Lebanon’s stance on UN Syria vote ‘shocking:’ Lawmaker Fatfat


Lebanon’s Future Movement lawmaker Ahmad Fatfat on Friday slammed as “shocking” his country’s position on a UN Security Council resolution condemning Syrian President Bashar Al Assad’s forces for attacking civilians and committing human rights violations.

Mr. Fatfat told daily newspaper Al Joumhouria Lebanon’s position has shocked the Lebanese people and their feelings and showed a “lack of solidarity with Syrian people,” whose demands for reforms have been met with bloody brutality by President Assad’s regime.

Mr. Fatfat said he called Lebanese ambassador to the UN Nawaf Salam and urged him to resign.

During Wednesday’s UN Security Council meeting on Syria, Ambassador Salam said Lebanon decided to disassociate itself from the council statement condemning violence in Syria.

Top Lebanese lawmakers disputed the decision at the parliament on Thursday. Parliament Speaker Nabih Berri and Prime Minister Najbi Mikati said the stance on Syria was meant not to intervene in Damascus’ domestic affairs.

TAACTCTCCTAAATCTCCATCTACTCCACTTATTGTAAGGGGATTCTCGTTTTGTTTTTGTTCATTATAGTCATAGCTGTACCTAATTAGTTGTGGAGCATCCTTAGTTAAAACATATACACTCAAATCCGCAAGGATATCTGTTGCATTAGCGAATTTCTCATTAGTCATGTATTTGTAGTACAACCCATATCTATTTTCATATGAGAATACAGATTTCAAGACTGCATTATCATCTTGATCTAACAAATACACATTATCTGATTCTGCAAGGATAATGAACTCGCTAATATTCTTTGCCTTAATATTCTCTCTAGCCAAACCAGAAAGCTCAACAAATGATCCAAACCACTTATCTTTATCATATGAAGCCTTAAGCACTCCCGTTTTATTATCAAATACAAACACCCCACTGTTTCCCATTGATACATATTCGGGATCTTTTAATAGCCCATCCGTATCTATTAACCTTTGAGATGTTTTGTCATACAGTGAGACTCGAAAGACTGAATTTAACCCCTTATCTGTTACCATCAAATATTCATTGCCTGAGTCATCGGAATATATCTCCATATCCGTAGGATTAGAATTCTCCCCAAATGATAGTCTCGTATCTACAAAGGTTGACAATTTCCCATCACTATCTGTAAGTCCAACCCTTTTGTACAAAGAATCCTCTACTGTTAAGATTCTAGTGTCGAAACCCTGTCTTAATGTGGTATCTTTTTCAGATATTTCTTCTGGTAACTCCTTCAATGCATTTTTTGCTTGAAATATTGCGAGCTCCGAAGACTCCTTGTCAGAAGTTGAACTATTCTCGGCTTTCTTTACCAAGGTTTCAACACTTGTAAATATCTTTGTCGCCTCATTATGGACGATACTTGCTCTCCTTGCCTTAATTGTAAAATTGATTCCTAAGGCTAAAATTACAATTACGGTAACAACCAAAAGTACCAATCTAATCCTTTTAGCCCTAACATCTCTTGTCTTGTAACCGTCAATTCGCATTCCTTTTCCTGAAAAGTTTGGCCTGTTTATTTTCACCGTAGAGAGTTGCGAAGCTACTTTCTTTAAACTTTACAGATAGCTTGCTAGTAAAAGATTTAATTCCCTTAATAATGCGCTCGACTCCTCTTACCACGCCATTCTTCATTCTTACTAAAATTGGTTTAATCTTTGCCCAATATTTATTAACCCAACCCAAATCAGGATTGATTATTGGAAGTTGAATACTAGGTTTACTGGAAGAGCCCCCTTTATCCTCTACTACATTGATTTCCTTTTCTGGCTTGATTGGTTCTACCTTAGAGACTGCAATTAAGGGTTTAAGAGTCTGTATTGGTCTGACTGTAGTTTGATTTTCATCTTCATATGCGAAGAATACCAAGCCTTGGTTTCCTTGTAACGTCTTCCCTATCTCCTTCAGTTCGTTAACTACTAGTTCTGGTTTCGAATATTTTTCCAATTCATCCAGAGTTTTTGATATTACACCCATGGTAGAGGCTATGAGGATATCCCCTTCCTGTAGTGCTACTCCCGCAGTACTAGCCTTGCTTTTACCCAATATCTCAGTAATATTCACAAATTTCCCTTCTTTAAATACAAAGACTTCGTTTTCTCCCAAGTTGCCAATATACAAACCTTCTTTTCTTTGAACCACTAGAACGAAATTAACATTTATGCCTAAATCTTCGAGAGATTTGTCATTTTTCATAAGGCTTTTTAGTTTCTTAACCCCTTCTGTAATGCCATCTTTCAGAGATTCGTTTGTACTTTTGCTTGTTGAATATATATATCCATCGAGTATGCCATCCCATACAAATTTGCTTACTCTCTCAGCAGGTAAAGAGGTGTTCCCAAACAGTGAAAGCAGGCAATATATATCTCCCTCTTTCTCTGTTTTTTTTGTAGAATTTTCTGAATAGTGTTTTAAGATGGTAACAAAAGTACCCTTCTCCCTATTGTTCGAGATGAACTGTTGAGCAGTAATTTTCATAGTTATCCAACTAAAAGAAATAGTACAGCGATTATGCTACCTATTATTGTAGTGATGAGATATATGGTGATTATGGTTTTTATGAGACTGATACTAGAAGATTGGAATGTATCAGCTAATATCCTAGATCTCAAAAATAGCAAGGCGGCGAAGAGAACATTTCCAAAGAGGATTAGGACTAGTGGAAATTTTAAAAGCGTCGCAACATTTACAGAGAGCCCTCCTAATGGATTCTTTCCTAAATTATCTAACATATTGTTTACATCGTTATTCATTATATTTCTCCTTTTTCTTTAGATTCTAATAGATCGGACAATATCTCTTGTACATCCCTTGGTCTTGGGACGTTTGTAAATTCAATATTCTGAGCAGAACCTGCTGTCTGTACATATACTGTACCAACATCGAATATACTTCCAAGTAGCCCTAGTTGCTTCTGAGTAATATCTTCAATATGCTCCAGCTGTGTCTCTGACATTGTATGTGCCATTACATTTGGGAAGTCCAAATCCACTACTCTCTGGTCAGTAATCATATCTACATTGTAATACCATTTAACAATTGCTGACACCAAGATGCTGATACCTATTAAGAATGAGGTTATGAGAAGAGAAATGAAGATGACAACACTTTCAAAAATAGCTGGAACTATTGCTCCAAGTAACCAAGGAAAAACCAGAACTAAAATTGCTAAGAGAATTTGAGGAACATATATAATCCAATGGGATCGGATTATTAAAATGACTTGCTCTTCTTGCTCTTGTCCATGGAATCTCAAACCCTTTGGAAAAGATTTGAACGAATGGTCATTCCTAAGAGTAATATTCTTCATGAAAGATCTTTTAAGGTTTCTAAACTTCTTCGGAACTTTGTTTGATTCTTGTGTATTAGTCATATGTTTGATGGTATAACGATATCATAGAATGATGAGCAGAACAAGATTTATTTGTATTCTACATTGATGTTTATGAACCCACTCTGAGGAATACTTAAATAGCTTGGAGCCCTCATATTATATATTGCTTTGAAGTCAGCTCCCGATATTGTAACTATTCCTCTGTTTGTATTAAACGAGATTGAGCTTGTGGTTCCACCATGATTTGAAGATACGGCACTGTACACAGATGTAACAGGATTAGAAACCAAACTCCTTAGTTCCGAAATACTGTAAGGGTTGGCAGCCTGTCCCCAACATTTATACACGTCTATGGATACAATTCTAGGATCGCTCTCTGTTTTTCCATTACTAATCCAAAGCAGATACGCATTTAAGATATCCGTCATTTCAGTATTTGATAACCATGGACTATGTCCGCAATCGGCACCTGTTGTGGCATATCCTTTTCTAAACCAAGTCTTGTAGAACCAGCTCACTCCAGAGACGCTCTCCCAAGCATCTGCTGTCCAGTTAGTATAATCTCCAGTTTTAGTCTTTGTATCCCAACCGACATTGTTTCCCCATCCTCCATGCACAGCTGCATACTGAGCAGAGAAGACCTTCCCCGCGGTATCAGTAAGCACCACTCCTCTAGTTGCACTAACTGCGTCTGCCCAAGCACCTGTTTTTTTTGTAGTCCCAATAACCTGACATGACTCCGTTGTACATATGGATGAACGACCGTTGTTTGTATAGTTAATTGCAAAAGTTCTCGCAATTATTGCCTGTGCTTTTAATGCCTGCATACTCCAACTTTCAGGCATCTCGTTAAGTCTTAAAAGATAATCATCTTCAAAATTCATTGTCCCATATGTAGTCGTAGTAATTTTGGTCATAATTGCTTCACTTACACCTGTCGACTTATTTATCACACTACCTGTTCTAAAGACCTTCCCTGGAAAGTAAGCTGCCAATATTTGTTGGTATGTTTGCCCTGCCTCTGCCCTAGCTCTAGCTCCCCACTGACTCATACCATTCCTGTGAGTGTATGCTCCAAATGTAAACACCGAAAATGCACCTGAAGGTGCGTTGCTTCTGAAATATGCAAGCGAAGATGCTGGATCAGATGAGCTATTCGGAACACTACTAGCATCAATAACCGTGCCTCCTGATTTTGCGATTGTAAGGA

Mr. Berri is the head of Shiite Amal Movement and an ally of the Hezbollah movement, whose leader Hassan Nasrallah has voiced support for the regime in Syria. Mr. Mikati, a Sunni, is also an ally of Hezbollah and enjoys the Shiite movement’s support.

The trigger for the UN Security council was the military assault launched by the Syrian government over the weekend against the city of Hama, 210 kilometers (130 miles) north of the capital Damascus, which has a history of defiance. The offensive by Syrian forces, backed by tanks and snipers, was continuing Wednesday with reports of at least 100 dead in four days.

The presidential statement adopted by the Security Council calls on Syrian authorities to immediately end all violence and launch an inclusive political process that will allow the Syrian people to fully exercise “fundamental freedoms ... including that of expression and peaceful assembly.”

President Assad’s regime has been using force since mid-March to put down citizen protests demanding political reforms, and activists say some 1,700 civilians have been killed. The Syrian leader has promised reforms, but the council expressed regret at “the lack of progress” in implementing them and called on President Assad to keep his word.